Friday, 14 March 2014

One of the Little Owls in the oak tree was surveying the world from the hole in the branch.

The original Little Owls near the leaf yard have come out too. This proves that there are indeed two pairs. This one, evidently the male, was seen early this morning and then went back in, and it took three visits to the tree to find him again.

It was the same story with the Tawny Owl, but he finally showed up around 3 o'clock, just before the sun came round to shine on his balcony.

In a nearby tree, this hole might seem to be a Starling's nest, but it isn't. It's full of water, despite the fact that it hasn't rained for several days, and the bird had come there to drink, to save the bother of flying down to the lake. Here it is throwing its head back to swallow a beakful of water.

On the way to show some people the new Little Owls' tree, we passed one of the Mistle Thrushes that nests near the Serpentine Gallery, looking for worms in the grass. This normally shy bird, nesting in an area full of paths busy with people, has become accustomed to them and stood its ground as we passed quite near.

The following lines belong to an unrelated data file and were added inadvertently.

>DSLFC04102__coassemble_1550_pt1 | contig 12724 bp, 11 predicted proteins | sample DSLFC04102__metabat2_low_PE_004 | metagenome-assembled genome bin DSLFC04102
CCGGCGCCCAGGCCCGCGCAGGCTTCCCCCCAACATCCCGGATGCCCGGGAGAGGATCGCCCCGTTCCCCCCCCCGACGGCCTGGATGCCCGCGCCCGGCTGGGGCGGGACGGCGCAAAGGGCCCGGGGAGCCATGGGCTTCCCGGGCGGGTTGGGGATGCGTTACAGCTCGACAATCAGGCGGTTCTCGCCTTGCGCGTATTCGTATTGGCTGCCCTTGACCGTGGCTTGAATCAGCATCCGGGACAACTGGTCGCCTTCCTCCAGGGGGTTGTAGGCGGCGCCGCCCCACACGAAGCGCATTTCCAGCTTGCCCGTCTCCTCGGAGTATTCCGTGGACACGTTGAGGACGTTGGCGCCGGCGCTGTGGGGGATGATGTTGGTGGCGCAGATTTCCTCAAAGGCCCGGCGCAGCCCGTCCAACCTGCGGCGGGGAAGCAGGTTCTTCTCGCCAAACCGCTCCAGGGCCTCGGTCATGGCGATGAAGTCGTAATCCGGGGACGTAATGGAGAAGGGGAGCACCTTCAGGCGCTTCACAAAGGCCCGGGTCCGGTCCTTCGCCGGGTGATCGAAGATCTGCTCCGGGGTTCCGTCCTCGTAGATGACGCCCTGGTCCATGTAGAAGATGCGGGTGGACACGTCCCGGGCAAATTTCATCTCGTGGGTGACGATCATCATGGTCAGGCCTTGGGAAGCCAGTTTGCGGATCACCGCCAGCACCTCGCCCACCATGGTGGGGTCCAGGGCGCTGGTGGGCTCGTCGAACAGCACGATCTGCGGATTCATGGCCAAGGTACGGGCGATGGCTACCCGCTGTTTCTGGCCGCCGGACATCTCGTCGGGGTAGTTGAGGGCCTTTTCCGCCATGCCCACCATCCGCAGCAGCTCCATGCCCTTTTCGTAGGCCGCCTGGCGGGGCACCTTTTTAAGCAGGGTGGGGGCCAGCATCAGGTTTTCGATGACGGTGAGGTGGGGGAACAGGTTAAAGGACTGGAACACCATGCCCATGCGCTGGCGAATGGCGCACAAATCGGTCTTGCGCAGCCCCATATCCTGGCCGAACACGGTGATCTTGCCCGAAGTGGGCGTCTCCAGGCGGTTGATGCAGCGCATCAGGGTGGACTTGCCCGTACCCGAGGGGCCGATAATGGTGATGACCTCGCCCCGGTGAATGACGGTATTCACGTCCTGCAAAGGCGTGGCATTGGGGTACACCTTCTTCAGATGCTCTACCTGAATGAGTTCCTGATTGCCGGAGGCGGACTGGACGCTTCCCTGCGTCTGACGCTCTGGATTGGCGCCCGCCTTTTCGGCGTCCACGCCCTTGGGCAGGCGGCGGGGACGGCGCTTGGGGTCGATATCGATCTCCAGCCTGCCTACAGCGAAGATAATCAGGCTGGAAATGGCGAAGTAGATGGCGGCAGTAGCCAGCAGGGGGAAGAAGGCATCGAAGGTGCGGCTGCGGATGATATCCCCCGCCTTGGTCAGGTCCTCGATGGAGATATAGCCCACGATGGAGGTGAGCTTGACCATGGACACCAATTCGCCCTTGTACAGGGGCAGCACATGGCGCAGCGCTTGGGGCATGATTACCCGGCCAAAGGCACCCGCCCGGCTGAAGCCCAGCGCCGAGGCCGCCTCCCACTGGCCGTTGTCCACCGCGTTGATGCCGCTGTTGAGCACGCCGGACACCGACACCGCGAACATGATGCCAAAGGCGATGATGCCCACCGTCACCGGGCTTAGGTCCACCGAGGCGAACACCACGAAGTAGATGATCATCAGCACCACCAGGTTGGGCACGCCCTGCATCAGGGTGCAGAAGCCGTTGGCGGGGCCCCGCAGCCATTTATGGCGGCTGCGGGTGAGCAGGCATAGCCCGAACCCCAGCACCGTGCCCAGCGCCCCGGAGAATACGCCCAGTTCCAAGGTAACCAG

This Stock Dove, presumably a male one, was striking poses on the top of a tree, trying to impress a female on a lower branch.

There is a small colony of Stock Doves to the east of the Tawny Owls' tree, and if you see what looks like an ordinary pigeon in this area, you take a second look to be sure.


  1. Hi Ralph,
    I'm hoping to make a trip to Kensington Gardens tomorrow and wondered where the new Little Owls are located. Thanks,

  2. The Little Owls' tree is the one where the Tawny owlets were first spotted in 2012. It is near the bicycle path that runs between the Serpentine Gallery and the Round Pond. This is intersected at a shallow angle by a path running between the southwest corner of the park at Kensington High Street and the Serpentine bridge. Just south of the junction is an oak tree. A few feet south of this is another oak, and this is the one with the Little Owls in it. The large and obvious hole can be seen from the south side of the tree, on a branch projecting eastwards.